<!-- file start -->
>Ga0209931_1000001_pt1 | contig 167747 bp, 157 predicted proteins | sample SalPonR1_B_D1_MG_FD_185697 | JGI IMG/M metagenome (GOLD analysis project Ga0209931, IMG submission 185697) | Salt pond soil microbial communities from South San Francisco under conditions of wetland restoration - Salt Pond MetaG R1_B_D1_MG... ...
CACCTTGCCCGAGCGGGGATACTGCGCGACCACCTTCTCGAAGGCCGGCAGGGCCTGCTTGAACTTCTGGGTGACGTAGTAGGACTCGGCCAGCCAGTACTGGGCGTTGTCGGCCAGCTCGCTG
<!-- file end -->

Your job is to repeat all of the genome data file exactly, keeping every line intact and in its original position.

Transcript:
>Ga0209931_1000001_pt1 | contig 167747 bp, 157 predicted proteins | sample SalPonR1_B_D1_MG_FD_185697 | JGI IMG/M metagenome (GOLD analysis project Ga0209931, IMG submission 185697) | Salt pond soil microbial communities from South San Francisco under conditions of wetland restoration - Salt Pond MetaG R1_B_D1_MG... ...
CACCTTGCCCGAGCGGGGATACTGCGCGACCACCTTCTCGAAGGCCGGCAGGGCCTGCTTGAACTTCTGGGTGACGTAGTAGGACTCGGCCAGCCAGTACTGGGCGTTGTCGGCCAGCTCGCTG